Her Campus Logo Her Campus Logo

When I was 18, I was prescribed birth control pills for PCOS. My doctor diagnosed me, gave me the pills, and sent me on my way. She told me that birth control was the only form of treatment, and that without it I could likely get uterine cancer or lose the ability to have children one day. I trusted her, and began taking them without question. That began one of the worst years of my life.

I was off to college and quickly began to gain weight. I was eating the same amount as I was before I started taking birth control, but couldn’t stop gaining weight. Pretty soon I developed binge eating disorder. I would spend the whole day eating as little as possible, hoping that I would stop gaining weight. Then night time would come around and I would binge in my dorm, usually on extremely unhealthy foods. To make matters worse, the birth control pills made my face break out horribly. No matter what I did, I couldn’t get the pimples to go away. I looked in the mirror and didn’t recognize myself. I felt like an imposter in my own body. 

These were not the only side effects. I struggled with vivid, recurring nightmares, that I would wake up from in a panic. I had never had trouble sleeping through the night until then. This interrupted sleep left me feeling sluggish throughout the day. I often struggled to get anything done, and was left feeling ashamed of myself and unmotivated to keep trying. 

With my first two months on birth control being so disastrous, I decided to call my doctor and switch pills. I was hopeful that a different dose and a different brand would end all of this. That was the first time I made that mistake.

The next brand gave me awful migraines. My head was pounding more days than not. On top of that, all the other side effects didn’t go away. Drinking any water made me bloated for the whole day, and I didn’t fit into any of my pants anymore. My emotions were all over the place. I spent so much time alone in my dorm, crying. To go from feeling extremely happy to so miserable in a matter of months was confusing and frustrating. 

I ended up switching my birth control pills four times in 10 months. Yet they all made my reality nearly impossible. I ended up taking medical leave from college my second semester and doing online classes at home because things were so bad. I had no desire to meet new people, explore Charleston, do well in my classes, or honestly do anything. The thought of doing the things I used to love seemed like a chore. My eating habits were all over the place, and I began to hate myself. Dealing with these side effects made me lash out at my loved ones, even though none of it was their fault. I developed severe depression and suicidal thoughts.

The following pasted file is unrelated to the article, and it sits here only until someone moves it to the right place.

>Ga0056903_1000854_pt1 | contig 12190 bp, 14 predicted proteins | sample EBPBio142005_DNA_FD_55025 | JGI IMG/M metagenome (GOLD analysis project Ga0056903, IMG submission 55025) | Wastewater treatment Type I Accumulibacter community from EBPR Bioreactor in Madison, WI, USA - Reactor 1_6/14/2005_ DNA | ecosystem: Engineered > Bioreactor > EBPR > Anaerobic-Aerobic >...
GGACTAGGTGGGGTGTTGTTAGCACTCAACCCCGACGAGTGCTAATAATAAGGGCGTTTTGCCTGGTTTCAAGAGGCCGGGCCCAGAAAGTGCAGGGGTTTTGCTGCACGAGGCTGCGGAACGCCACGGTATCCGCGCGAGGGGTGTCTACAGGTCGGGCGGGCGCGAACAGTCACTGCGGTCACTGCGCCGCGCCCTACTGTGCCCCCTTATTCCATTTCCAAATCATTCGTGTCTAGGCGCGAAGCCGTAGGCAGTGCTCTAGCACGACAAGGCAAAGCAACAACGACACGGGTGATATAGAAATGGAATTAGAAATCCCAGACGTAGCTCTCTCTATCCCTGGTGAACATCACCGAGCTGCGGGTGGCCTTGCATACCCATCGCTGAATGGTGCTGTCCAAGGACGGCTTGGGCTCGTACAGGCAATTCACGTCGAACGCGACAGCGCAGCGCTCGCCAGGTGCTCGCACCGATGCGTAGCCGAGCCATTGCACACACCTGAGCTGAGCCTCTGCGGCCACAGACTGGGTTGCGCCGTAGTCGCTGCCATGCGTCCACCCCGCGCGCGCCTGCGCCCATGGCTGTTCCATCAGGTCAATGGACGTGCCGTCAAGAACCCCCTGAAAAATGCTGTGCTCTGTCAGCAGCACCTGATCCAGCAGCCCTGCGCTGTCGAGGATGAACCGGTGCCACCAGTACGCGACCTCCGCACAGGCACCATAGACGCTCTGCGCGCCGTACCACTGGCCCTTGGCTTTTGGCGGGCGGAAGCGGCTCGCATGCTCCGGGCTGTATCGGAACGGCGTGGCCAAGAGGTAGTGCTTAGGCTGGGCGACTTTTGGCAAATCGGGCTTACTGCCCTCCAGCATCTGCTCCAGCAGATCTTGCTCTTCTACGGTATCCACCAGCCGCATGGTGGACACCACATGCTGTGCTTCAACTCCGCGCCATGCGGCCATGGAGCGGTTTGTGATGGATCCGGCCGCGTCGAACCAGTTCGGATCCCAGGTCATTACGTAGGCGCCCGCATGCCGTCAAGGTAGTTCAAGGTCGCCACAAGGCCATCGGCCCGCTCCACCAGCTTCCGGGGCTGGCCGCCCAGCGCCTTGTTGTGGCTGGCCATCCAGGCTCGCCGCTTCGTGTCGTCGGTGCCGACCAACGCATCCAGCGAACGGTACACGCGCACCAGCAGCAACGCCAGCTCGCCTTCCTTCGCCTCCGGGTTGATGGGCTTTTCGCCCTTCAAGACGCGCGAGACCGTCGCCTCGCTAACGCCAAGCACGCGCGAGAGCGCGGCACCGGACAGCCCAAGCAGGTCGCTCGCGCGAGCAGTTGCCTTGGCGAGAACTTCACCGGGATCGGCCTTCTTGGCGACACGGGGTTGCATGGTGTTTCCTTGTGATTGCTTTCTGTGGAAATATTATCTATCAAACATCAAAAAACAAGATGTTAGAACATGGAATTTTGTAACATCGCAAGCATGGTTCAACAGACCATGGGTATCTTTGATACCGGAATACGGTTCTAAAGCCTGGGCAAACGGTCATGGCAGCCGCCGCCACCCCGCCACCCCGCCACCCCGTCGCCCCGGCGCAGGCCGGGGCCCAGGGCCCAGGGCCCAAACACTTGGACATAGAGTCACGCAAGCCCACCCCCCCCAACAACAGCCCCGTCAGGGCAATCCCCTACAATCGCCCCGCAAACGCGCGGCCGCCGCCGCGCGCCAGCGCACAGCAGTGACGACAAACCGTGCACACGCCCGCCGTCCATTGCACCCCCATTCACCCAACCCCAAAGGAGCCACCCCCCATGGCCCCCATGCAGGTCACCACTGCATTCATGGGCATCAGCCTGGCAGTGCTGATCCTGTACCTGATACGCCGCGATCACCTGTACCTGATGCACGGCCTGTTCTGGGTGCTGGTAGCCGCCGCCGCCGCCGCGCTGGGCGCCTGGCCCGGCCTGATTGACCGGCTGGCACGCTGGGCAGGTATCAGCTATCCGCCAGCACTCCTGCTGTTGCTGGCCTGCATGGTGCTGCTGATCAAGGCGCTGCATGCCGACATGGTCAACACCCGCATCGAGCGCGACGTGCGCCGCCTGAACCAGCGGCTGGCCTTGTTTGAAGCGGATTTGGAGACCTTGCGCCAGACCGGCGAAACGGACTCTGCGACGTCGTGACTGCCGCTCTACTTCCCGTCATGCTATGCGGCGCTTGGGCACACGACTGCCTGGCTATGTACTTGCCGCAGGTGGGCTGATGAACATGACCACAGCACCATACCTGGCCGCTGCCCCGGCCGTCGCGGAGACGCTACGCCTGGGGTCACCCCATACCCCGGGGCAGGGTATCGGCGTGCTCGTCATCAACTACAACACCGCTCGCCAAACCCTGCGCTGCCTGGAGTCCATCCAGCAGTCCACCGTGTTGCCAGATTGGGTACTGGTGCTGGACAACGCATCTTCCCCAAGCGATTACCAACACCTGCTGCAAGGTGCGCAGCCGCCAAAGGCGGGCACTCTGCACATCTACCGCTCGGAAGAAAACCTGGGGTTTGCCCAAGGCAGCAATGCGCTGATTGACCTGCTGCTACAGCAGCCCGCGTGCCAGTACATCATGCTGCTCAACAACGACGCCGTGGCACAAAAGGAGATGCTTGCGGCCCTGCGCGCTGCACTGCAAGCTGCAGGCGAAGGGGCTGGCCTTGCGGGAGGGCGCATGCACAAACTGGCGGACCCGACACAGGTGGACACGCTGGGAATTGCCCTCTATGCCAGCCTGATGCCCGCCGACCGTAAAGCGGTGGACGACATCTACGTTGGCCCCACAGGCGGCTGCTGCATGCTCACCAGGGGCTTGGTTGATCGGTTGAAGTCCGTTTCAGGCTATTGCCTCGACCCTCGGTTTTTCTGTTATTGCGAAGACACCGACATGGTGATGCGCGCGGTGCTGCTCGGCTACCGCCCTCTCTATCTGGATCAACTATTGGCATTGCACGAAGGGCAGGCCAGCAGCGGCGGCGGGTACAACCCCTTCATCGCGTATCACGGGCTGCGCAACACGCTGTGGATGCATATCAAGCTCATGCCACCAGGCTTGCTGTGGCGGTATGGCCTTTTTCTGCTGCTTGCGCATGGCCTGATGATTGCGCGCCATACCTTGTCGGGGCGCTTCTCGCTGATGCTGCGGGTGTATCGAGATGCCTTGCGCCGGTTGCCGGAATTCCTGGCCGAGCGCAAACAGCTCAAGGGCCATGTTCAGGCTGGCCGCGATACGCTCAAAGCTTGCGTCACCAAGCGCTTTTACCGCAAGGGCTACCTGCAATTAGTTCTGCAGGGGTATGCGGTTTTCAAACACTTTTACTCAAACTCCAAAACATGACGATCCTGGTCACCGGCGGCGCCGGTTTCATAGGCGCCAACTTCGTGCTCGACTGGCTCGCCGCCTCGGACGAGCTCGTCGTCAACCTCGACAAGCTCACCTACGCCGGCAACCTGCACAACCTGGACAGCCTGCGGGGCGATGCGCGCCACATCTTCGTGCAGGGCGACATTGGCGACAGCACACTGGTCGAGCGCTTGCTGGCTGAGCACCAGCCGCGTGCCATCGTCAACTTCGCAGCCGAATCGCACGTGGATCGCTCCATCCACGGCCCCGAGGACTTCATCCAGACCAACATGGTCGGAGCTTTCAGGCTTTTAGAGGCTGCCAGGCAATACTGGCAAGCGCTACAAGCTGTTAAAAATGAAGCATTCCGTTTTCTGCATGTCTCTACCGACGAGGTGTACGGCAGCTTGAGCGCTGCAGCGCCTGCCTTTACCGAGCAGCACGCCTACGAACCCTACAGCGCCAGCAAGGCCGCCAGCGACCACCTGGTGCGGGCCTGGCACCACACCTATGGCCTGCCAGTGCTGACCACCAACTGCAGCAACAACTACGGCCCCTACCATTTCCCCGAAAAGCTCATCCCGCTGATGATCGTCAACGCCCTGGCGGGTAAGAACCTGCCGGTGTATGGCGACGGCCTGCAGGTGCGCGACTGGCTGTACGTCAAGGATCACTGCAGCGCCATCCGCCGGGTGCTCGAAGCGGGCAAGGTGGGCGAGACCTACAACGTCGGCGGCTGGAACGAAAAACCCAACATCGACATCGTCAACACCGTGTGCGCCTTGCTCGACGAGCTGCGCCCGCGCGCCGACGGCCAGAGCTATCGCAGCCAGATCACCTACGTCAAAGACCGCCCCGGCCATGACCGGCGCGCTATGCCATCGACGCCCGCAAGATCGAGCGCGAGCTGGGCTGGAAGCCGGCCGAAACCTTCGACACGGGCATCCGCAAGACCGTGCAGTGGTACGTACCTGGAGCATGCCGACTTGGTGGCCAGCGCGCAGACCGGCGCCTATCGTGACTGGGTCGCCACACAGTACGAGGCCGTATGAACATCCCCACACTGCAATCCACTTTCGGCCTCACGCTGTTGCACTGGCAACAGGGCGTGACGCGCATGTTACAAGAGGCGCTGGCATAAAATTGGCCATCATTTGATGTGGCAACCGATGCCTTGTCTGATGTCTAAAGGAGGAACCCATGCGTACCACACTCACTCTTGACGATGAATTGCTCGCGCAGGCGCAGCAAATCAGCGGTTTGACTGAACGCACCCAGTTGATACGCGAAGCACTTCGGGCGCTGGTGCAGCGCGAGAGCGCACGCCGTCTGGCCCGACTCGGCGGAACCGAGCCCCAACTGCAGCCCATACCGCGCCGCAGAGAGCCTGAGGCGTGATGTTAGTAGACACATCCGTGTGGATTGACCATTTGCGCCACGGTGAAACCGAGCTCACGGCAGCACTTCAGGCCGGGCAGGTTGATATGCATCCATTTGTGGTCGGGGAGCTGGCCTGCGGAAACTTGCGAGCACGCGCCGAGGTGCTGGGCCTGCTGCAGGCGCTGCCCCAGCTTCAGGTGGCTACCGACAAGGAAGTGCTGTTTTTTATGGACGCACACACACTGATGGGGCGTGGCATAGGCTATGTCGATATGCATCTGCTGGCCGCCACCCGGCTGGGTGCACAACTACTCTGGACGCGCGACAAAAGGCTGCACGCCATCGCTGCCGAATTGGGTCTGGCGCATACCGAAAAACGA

You may be thinking that I should’ve just stopped taking the pills, but remember I was told that they were the only thing stopping me from getting cancer and becoming infertile. After lots of research though, I began to doubt that. I sought out a PCOS specialist and was finally treated as an individual. She ran many tests and eventually decided that I could stop taking birth control. Within a week of being off of it I already noticed a difference. I had more energy, more motivation, and started seeing the good things in life again. Pretty soon my life began to fall back into place. It felt like someone else had been living in my body for the last 10 months. 

I later heard of so many stories of people feeling the same way, like they just weren’t quite themselves on birth control. It’s a frustrating feeling that these pills are the only or the go-to treatment for so many things (painful periods, acne, PCOS, etc.). Messing with your hormones in such a drastic way can be very dangerous when the effects of that are still being studied. Birth control pills and their side effects need to be researched much more and properly explained to every individual that is told they should start taking them.

Her Campus Placeholder Avatar
Gracie Bell

C of C '24

I am a sophomore at College of Charleston majoring in psychology and sociology. I grew up in Ridgefield, CT, but have traveled to over 15 countries (I even lived in the Netherlands for a year and a half!). I enjoy writing poetry, running, doing yoga, and reading.
Similar Reads👯‍♀️